What I am trying to do is map out the tradeoff space. I anticipate that the ideal solution will not be achievable, so I need to know where I can afford to accumulate decision debt: the downsides of the decision we’re about to make. Because ultimately, all decisions – especially the less-reversible ones – will have unpleasant side effects. Principled stance is about accepting that fact.
Principled decision-making stance typically doesn’t carry the same emotional heat as the opinionated one: there is less identity attachment to the opinion. It feels more deliberate, yet the progress toward the decisions is fairly clear and steady. When most folks in the process are in this stance, decisions are made quickly and they tend to stick.
There is another mindset that I’ve seen people assume during decision-making: the space-holding stance. When entering a decision-making process while in this mindset, I no longer care about the specifics of the decision. I want to make sure we make good decisions consistently.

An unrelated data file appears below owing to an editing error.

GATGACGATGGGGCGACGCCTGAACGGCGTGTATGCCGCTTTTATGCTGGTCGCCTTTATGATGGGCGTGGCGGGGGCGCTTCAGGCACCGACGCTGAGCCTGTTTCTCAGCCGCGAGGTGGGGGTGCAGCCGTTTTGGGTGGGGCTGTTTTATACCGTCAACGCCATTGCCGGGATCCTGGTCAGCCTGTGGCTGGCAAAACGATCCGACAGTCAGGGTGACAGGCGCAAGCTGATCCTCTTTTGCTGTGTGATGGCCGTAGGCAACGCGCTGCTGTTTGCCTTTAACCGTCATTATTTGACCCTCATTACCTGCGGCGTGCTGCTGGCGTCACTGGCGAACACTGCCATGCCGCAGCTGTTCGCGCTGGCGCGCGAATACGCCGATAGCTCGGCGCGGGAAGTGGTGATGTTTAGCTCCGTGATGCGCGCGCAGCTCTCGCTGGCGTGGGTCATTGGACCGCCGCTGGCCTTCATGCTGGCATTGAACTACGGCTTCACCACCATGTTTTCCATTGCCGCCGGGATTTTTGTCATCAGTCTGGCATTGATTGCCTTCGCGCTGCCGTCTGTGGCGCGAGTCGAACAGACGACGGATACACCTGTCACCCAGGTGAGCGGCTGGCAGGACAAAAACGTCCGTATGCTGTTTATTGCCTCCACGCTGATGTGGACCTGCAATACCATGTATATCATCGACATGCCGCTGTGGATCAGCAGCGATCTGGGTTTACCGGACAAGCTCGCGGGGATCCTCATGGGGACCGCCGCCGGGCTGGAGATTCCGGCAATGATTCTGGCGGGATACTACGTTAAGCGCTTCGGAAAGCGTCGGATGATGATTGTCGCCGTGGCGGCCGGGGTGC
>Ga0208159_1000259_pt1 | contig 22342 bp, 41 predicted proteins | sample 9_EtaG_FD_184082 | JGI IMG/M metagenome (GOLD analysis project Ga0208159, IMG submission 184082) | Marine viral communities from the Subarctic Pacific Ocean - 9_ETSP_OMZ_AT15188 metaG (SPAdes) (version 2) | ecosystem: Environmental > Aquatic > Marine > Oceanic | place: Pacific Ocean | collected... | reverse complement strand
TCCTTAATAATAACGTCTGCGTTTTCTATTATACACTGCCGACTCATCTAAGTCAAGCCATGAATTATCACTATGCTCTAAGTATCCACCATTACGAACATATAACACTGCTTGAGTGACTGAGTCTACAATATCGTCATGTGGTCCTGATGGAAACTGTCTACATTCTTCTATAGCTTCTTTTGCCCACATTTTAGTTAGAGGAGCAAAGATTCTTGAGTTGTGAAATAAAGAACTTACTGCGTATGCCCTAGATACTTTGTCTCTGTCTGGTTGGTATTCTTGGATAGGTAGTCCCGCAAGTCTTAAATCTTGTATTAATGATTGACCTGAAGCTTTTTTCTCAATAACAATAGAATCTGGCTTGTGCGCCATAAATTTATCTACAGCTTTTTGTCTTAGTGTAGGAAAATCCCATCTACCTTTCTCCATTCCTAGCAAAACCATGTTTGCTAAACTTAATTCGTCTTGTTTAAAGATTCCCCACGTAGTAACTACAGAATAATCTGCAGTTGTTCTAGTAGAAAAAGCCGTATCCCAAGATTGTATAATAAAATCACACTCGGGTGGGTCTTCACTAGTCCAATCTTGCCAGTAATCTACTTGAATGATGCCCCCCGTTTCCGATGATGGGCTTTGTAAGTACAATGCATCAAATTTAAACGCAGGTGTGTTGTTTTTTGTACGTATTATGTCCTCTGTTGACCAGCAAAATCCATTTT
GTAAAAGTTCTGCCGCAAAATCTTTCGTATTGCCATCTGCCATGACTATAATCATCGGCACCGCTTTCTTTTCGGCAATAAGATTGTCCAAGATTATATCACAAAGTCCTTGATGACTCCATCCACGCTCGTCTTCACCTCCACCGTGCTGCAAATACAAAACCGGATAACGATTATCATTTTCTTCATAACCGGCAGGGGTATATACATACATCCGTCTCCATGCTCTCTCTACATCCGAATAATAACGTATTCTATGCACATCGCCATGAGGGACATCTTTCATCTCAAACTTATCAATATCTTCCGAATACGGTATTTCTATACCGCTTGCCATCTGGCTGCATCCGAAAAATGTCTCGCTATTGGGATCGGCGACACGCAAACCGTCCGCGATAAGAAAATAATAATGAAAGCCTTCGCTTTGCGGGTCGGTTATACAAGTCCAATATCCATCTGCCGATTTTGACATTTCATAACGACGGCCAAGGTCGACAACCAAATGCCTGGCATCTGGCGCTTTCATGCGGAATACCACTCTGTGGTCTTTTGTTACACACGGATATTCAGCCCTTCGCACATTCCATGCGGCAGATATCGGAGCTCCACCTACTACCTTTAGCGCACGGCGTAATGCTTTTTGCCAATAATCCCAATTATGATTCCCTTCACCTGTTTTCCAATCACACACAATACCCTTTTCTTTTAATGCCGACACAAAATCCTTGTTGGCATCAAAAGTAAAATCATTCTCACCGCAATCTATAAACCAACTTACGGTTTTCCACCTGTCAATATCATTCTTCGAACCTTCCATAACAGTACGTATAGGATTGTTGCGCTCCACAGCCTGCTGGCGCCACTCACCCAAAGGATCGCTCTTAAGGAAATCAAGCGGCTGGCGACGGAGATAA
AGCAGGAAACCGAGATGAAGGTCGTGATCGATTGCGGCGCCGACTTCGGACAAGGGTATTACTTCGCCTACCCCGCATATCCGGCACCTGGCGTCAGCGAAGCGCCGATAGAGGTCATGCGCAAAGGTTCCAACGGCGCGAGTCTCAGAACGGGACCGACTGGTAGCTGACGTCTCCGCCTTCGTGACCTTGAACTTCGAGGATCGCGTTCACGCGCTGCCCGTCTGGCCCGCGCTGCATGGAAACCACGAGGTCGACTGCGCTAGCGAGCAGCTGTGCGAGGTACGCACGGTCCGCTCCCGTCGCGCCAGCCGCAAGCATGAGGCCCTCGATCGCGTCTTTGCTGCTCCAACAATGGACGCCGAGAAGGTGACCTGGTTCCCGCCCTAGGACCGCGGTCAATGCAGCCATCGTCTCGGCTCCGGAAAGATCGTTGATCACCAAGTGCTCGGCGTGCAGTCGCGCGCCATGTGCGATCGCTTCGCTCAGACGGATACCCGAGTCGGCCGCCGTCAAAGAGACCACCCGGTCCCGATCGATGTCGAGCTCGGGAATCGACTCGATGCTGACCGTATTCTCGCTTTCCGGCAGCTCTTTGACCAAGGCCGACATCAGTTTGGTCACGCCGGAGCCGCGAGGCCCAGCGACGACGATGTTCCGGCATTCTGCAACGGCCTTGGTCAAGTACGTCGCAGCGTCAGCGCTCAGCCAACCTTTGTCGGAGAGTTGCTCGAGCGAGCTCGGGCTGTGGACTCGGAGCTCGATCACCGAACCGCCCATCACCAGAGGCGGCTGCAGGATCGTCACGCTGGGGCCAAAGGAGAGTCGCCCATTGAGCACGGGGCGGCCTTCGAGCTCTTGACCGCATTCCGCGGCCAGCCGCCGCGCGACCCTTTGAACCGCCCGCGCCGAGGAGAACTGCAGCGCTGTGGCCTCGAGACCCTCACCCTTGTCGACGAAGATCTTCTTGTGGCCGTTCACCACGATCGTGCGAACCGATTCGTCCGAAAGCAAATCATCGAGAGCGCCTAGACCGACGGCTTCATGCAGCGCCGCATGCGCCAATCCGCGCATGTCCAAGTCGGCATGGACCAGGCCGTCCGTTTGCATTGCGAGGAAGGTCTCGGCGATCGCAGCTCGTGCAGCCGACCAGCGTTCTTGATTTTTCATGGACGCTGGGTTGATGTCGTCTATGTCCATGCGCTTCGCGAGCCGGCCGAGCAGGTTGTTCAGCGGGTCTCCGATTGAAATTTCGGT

This stance may seem similar to the opinionless stance, and because of that, opinionated folks often have an allergic reaction to space-holding folks being present. However, when they get a chance to engage, they quickly unflip the bozo bit, impressed by the fact that space-holding folks deeply understand the problem and can see how a particular opinion fits into the overall problem space.
Primarily, space-holding folks cultivate decision-making space. They help everyone stretch toward the principled mindset. They quickly detect and carefully fence off the opportunists. They give opinionless folks tasks of collecting the data and relieve them of the burden of defending others’ opinions. They disarm pitched battles of opinionated folks with curiosity, separating out the value of their opinions from the opinion-holder’s identity. They help principled folks create and improve upon principles.